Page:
Masonic Order of Liberia

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The Masonic Order of Liberia is a fraternal organization based on the principles of Freemasonry. It tended to restrict its members to Americo-Liberians and was very influential with the ruling True Whig party from its founding until the coup of Samuel Doe in 1980. It no longer has much if any political power.

Origins[edit]

The Masonic Order of Liberia was formed based on principles of Freemasonry, which had been gleaned by former slaves from their masters in the United States prior to their being "returned" to Africa under the auspices of the American Colonization Society. The Lodge was founded by Prince Hall Freemasons.[1]

Expansion[edit]

The Grand Lodge of Liberia was founded in 1867.[2] By the 1970s there were 17 subordinate lodges and the majority of Liberia's high-ranking officials were Masons.[2]

Political dominion[edit]

Matters of state are widely believed to have been decided from within the lodges.[2] Being a Mason was a veritable prerequisite for positions of political leadership in the True Whig Party.[2] Liberia's Masons were criticized for this, as well as for the exclusion of indigenous Liberians from their ranks.[2]

Banning and Re-establishment[edit]

Former Masonic lodge palace in 2006

After Master Sgt. Samuel Doe assumed leadership in a coup d'etat in 1980, the political monopoly formerly held by the Americo-Liberians and the Masonic Order was destroyed and the Masonic Order's influence in Liberia was greatly diminished. The former president of Liberia, William R. Tolbert, Jr. was also the order's Grand Master.[3] Freemasonry was banned by Doe in 1980.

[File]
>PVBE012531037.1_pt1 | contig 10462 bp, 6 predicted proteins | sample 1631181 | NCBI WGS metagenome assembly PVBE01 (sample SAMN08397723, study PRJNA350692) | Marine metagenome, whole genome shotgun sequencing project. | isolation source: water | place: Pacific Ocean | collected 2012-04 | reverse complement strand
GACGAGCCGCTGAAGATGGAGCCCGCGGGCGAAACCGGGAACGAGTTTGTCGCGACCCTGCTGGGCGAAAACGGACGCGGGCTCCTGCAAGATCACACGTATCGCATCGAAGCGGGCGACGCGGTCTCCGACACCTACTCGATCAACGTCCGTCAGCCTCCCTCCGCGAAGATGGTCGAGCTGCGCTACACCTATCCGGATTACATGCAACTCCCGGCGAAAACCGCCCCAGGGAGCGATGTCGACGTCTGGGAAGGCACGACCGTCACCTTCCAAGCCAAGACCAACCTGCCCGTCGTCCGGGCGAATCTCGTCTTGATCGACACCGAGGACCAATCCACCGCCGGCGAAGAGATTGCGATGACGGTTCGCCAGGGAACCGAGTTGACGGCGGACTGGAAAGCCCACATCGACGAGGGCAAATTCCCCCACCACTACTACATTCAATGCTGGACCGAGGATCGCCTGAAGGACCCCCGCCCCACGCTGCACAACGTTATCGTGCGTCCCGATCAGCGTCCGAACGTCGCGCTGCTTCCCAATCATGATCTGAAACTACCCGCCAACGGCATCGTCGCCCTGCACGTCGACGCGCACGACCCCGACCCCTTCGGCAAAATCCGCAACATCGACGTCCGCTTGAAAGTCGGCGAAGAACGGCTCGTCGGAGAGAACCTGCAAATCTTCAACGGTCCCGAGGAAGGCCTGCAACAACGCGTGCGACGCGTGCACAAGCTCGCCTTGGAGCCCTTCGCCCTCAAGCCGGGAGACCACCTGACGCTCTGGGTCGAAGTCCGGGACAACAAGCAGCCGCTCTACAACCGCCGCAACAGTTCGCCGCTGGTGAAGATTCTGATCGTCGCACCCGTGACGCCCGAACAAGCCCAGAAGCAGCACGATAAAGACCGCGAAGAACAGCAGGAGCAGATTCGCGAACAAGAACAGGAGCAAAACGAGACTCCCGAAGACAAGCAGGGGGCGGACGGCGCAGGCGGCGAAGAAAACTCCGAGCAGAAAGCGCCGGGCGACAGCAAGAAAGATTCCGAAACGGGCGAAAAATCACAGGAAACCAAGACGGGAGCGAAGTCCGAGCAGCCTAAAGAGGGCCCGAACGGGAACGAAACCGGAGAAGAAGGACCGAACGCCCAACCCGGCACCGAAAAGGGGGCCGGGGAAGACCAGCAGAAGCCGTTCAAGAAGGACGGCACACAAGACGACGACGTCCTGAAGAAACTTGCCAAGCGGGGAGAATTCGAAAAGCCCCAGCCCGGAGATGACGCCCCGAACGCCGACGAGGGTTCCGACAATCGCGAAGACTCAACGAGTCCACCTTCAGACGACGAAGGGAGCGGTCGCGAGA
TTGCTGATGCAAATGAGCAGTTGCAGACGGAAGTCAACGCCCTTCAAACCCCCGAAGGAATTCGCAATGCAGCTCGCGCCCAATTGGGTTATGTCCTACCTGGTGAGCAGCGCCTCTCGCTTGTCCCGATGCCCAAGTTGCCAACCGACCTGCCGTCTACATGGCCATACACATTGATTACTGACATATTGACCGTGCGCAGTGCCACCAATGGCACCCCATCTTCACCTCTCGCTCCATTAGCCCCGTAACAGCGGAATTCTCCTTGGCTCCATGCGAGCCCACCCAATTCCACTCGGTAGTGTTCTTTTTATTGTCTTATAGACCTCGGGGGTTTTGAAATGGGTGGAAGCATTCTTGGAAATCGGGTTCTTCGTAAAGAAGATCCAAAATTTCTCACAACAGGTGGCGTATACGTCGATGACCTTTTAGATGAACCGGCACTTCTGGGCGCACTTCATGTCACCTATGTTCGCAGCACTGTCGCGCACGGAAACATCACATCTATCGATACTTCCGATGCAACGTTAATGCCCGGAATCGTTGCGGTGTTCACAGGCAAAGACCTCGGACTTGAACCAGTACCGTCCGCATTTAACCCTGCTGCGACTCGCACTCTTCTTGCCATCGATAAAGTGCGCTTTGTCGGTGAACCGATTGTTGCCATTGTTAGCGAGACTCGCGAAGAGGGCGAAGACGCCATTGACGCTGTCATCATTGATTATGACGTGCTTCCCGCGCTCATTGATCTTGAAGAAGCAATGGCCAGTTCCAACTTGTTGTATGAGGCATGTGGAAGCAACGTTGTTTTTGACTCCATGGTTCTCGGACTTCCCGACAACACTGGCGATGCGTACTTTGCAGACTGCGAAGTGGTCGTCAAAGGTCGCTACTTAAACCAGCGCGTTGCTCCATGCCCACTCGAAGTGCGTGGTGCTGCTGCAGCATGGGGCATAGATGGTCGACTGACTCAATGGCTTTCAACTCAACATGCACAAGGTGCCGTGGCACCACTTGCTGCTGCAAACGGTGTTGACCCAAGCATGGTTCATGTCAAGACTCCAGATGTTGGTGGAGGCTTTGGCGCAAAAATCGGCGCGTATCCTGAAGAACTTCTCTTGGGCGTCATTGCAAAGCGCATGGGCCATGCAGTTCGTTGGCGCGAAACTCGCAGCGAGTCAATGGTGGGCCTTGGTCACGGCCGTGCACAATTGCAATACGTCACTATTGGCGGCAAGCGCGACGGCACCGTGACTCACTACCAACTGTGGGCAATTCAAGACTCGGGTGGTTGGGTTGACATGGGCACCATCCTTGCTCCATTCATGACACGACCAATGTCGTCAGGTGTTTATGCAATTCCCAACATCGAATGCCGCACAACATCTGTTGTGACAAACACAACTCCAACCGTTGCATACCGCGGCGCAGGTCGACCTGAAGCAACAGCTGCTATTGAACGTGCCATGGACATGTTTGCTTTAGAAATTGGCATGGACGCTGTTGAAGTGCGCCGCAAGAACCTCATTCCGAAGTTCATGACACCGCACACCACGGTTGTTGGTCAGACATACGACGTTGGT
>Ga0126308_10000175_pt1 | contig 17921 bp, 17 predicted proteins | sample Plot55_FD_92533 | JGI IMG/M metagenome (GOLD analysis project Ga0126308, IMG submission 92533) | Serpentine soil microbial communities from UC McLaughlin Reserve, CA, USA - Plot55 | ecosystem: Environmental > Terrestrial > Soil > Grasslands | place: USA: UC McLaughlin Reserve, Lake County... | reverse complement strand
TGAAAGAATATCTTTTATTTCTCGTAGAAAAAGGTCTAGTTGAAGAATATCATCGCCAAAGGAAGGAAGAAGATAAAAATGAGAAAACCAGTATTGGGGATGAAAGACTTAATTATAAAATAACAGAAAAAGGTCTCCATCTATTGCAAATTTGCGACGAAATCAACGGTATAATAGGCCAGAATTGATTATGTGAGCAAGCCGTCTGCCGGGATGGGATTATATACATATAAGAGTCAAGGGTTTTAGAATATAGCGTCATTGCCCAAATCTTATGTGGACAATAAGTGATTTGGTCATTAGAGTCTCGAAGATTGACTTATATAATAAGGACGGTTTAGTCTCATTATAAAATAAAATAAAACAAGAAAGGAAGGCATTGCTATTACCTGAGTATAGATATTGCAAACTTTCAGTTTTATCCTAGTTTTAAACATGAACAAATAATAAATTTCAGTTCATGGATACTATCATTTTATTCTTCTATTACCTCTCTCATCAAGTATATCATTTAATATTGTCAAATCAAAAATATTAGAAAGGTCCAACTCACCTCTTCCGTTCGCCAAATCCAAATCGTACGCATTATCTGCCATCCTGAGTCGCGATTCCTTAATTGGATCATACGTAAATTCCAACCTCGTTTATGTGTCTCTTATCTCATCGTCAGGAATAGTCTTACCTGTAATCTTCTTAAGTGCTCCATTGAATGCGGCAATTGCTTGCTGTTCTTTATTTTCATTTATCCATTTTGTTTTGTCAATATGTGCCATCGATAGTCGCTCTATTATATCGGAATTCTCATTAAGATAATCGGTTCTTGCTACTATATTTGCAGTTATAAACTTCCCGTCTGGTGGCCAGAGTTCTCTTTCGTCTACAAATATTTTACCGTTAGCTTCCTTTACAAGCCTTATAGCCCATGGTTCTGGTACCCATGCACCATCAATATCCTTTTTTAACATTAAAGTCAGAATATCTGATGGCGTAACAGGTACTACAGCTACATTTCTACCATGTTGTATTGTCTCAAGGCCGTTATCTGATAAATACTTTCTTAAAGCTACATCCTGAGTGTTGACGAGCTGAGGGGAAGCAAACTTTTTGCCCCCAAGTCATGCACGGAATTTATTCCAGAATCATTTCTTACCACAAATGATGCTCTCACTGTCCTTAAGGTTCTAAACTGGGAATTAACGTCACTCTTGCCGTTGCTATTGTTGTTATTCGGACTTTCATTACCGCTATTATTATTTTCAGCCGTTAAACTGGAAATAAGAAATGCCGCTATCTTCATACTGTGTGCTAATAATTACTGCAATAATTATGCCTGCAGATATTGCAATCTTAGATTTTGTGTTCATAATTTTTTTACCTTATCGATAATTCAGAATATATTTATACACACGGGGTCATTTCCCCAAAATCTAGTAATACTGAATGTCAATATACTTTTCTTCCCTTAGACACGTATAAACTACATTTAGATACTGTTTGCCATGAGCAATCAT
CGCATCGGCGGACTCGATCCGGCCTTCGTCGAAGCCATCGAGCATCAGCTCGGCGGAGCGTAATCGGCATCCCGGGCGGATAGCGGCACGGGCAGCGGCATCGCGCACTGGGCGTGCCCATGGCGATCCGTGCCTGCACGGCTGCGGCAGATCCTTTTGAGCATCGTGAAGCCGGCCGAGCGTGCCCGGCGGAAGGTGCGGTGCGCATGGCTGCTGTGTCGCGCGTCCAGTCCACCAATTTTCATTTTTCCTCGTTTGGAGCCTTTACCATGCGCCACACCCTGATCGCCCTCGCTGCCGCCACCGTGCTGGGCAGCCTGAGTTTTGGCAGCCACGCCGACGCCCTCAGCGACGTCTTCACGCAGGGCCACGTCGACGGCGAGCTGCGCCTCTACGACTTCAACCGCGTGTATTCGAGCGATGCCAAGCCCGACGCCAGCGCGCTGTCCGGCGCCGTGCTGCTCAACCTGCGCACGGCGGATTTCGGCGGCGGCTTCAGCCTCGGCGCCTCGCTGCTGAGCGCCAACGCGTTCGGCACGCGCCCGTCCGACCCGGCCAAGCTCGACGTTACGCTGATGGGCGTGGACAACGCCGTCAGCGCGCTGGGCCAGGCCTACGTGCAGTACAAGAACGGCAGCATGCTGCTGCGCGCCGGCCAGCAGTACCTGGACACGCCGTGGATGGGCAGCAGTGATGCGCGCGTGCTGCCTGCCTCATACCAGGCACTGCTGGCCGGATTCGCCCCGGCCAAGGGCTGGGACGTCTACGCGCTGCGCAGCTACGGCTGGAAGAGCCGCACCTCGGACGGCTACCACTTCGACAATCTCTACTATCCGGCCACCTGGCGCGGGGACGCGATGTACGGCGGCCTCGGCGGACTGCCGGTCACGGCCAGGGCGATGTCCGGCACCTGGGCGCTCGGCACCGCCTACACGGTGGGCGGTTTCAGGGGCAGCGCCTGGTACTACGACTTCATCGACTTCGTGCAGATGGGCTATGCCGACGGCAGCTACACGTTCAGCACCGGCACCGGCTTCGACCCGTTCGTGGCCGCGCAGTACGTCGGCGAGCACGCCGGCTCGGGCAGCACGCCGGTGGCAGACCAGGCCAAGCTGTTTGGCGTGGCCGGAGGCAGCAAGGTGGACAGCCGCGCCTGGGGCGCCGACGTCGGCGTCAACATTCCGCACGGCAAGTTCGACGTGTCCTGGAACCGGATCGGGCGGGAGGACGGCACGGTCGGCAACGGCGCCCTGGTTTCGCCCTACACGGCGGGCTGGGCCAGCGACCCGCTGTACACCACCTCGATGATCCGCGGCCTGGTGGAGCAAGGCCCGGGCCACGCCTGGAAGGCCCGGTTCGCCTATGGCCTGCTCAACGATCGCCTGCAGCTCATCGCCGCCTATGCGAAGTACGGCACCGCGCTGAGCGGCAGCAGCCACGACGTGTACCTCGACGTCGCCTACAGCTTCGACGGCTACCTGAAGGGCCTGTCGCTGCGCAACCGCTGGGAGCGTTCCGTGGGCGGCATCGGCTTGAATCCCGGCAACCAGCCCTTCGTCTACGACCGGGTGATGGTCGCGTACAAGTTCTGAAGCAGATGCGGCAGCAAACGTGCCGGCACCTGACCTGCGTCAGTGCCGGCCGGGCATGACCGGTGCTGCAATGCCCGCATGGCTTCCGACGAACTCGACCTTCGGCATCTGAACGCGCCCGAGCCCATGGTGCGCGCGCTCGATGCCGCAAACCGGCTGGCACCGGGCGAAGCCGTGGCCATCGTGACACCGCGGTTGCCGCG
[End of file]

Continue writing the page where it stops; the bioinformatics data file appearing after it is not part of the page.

In 1987 there was a special Prince Hall meeting held in New Orleans to elect a new Grand Master, and this was followed by a meeting in Monrovia in 1988.[4]

Civil War[edit]

During the First Liberian Civil War, the lodge palace in Monrovia was the scene of many battles.[5] and its ruins became home to 8000 squatters.[6] The Masons managed to evict them by 2005[6] and there are plans to rebuild the lodge.

References[edit]

  1. ^ The Tragic History of Freemasonry in Liberia, Chris Hodapp, Freemasonry for Dummies Blog
  2. ^ a b c d e Monrovia - Masonic Grand Lodge
  3. ^ The Tragic History of Freemasonry in Liberia, Chris Hodapp, Freemasonry for Dummies Blog
  4. ^ The Tragic History of Freemasonry in Liberia, Chris Hodapp, Freemasonry for Dummies Blog
  5. ^ Old Ruling Elite Making a Comeback in Liberia, Tim Sullivan, Associated Press, September 29, 2001.
  6. ^ a b Liberia- No More War, Jessie Deeter, Frontline (PBS), May 2005.

External links[edit]